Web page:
Craig On Sept. 24, my wife and I drove up to Mt. Harris and stopped right downtown and talked to Thelma Melson. Thelma and her husband, Doc, live in what used to be the home of the railroad section foreman.
We drive through Mt. Harris several times each summer. However, we haven't been off the highway in a long time. When I was walking around taking pictures, I was reminiscing about what I would have been doing 70 years earlier. Walking around in the community in which I was born brought back many fond memories. Alberta and I have been comparing some of the pictures we took to the early pictures we have of Mt. Harris, dating back to the teens. Today's pictures just show where things used to be, because there's not one bit of Mt. Harris remaining, with the exception of the section foreman's house and the water tank on the hill. Harris Mountain to the south and the rim rocks to the north and west remain intact just as they were when Mt. Harris was a town. So using today's pictures for landmarks, it's easy to put in perspective where things used to be.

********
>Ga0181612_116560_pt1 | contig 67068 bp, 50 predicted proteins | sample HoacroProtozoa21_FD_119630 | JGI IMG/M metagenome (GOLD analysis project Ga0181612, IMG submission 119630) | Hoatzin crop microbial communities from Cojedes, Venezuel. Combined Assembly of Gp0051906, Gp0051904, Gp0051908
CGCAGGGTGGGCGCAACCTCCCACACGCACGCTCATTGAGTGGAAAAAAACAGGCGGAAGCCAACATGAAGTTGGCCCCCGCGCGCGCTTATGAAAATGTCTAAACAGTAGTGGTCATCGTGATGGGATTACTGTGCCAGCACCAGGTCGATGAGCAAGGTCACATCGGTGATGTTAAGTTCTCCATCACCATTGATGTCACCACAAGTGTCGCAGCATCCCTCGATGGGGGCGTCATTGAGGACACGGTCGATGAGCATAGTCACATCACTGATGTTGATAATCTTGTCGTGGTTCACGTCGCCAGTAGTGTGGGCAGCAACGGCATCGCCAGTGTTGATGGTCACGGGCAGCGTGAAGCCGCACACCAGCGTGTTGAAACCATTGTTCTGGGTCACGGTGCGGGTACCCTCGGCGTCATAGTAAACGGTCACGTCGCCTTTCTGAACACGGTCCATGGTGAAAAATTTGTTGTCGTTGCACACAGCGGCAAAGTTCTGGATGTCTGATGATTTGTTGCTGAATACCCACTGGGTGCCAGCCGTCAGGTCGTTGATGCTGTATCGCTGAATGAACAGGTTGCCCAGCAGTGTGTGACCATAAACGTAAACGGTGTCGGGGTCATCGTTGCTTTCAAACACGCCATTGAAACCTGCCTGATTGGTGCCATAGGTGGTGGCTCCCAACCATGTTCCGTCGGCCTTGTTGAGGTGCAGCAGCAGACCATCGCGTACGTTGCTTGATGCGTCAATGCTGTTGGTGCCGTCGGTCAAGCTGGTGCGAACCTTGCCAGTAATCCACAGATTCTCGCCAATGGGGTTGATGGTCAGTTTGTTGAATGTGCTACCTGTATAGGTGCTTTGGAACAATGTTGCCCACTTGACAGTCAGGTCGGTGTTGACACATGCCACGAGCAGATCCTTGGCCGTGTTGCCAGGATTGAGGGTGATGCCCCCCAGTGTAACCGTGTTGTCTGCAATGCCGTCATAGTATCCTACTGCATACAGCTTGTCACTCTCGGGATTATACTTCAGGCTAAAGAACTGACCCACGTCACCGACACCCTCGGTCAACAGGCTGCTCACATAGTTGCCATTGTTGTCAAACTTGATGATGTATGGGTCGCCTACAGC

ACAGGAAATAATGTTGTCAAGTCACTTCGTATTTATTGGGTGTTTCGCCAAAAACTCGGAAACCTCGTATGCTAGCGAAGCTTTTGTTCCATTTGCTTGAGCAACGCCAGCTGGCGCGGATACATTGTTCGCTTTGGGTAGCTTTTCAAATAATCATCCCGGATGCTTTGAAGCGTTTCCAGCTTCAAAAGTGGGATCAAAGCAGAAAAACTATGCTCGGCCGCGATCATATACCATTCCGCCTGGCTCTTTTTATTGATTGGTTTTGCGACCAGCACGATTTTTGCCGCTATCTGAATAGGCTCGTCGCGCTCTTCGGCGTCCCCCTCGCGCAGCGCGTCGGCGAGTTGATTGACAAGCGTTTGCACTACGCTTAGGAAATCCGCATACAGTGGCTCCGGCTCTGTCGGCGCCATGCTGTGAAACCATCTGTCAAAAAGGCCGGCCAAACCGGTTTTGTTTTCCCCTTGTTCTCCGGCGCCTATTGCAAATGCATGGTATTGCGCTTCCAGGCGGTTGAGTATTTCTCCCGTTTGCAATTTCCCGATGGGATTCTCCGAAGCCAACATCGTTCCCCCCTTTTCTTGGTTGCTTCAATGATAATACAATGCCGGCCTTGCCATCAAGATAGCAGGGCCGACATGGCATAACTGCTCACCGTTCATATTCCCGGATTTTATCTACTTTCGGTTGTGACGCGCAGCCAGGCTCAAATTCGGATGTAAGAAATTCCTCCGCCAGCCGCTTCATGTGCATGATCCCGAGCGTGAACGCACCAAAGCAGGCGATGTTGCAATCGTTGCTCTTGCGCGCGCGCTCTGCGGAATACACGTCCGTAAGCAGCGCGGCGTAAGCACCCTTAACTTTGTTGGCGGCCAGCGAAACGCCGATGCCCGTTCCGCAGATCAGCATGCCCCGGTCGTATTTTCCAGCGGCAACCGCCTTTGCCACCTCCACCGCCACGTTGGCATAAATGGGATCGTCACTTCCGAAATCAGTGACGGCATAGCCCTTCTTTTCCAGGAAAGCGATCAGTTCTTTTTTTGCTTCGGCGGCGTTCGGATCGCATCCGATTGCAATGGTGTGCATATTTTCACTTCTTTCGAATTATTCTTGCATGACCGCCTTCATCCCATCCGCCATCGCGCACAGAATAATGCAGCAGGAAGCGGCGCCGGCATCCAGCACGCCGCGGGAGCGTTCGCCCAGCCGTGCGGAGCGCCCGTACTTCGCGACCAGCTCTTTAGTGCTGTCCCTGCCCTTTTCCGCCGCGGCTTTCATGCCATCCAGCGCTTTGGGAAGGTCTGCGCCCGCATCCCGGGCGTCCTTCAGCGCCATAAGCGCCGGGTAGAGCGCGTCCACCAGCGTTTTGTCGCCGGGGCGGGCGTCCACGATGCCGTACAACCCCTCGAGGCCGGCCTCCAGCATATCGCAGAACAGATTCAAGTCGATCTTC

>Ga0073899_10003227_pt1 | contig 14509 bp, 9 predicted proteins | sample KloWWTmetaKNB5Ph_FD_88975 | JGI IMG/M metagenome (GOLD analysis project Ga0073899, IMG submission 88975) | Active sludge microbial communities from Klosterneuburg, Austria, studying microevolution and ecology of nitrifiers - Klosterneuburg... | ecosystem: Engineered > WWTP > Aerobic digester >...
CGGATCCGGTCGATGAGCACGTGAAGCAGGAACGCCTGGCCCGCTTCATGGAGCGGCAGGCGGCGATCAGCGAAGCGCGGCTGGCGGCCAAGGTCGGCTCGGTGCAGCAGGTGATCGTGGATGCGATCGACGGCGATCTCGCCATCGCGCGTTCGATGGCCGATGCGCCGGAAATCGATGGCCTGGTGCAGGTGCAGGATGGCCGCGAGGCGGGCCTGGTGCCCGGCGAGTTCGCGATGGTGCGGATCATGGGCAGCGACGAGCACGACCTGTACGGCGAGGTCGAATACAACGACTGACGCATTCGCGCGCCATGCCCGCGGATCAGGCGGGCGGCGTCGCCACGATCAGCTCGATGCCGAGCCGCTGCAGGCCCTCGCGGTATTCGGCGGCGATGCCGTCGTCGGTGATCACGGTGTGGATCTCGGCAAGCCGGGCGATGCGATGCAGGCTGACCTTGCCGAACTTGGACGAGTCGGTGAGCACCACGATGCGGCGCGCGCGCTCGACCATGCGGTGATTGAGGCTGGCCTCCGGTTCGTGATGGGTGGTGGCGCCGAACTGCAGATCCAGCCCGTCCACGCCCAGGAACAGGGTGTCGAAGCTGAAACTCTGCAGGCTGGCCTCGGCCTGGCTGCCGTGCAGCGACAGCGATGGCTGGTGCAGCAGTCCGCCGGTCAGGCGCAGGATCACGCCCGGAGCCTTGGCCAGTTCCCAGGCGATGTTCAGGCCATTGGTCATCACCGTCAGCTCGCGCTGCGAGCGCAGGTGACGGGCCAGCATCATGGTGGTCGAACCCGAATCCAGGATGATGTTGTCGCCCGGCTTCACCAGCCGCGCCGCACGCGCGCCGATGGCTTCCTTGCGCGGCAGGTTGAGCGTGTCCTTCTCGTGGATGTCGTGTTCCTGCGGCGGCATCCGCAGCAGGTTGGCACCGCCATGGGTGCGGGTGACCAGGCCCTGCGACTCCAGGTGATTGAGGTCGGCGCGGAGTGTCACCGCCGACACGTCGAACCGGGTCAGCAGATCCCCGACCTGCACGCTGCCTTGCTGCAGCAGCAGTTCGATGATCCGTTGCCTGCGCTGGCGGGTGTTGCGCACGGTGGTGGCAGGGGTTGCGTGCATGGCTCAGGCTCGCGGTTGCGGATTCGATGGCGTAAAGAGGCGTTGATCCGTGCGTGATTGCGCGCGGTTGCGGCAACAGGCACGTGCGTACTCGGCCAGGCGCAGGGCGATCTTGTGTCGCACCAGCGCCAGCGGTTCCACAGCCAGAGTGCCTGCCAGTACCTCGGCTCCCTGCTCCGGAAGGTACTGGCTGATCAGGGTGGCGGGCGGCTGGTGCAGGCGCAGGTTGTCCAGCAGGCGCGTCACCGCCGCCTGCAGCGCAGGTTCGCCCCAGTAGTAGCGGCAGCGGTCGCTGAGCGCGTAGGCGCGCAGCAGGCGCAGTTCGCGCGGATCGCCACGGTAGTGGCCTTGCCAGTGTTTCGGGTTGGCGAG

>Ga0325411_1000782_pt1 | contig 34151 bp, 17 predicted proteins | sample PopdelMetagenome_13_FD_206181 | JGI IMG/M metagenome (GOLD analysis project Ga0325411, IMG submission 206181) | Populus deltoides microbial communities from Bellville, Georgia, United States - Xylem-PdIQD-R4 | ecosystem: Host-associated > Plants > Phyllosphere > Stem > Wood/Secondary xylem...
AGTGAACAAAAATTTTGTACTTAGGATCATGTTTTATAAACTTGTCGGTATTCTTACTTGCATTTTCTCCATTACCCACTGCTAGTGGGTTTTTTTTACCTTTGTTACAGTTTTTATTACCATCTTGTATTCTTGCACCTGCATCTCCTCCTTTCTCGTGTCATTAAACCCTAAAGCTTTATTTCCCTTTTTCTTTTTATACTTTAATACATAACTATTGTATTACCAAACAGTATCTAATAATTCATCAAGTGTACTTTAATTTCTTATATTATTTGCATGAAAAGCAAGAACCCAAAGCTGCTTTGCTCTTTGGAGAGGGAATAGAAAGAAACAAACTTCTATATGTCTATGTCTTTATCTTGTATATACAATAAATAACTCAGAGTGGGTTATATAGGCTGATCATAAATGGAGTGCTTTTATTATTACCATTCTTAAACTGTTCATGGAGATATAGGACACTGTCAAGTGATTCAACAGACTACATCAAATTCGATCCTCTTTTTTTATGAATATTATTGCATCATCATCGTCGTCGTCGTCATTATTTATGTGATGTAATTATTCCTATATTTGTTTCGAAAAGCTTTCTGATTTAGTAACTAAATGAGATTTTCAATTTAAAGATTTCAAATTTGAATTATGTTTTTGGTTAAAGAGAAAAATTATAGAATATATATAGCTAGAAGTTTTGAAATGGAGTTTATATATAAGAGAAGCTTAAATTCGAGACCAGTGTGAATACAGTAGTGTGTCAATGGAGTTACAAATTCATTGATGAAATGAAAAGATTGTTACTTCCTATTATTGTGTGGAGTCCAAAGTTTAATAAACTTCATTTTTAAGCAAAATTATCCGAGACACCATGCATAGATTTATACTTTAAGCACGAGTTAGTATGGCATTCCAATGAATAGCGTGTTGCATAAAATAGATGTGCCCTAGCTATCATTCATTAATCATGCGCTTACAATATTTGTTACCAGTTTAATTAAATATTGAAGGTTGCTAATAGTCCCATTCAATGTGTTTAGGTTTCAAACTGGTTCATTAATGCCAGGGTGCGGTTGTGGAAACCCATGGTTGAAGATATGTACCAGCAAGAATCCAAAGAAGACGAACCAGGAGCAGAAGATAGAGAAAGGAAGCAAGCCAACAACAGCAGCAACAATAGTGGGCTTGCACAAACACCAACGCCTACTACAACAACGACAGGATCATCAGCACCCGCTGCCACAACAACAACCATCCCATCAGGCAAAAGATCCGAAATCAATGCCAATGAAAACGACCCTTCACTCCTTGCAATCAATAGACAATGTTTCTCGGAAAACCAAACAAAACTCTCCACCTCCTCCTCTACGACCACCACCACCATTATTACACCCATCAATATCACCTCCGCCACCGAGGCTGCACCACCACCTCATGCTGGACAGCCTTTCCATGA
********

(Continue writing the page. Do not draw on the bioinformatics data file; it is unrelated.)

We then drove up Highway 131 a couple of miles until we reached the turnoff that goes to Stagecoach Reservoir and housing development. We used to go fishing in that area, and there wasn't anything but a couple of small ranches.
The road we were on goes over Lynx Pass and finally back to Colorado Highway 131 and then to Rock Creek Road. This road follows part of the old stage route across Gore Pass. The Gates Brothers stage stop sits along this road.
Then, we drove up the pass a few miles until we came to Forest Service Road 100. This road ties in with Buffalo Park Road, and this took us to Rabbit Ears Pass. By this point in the day we were rather tired, so we hurried on home.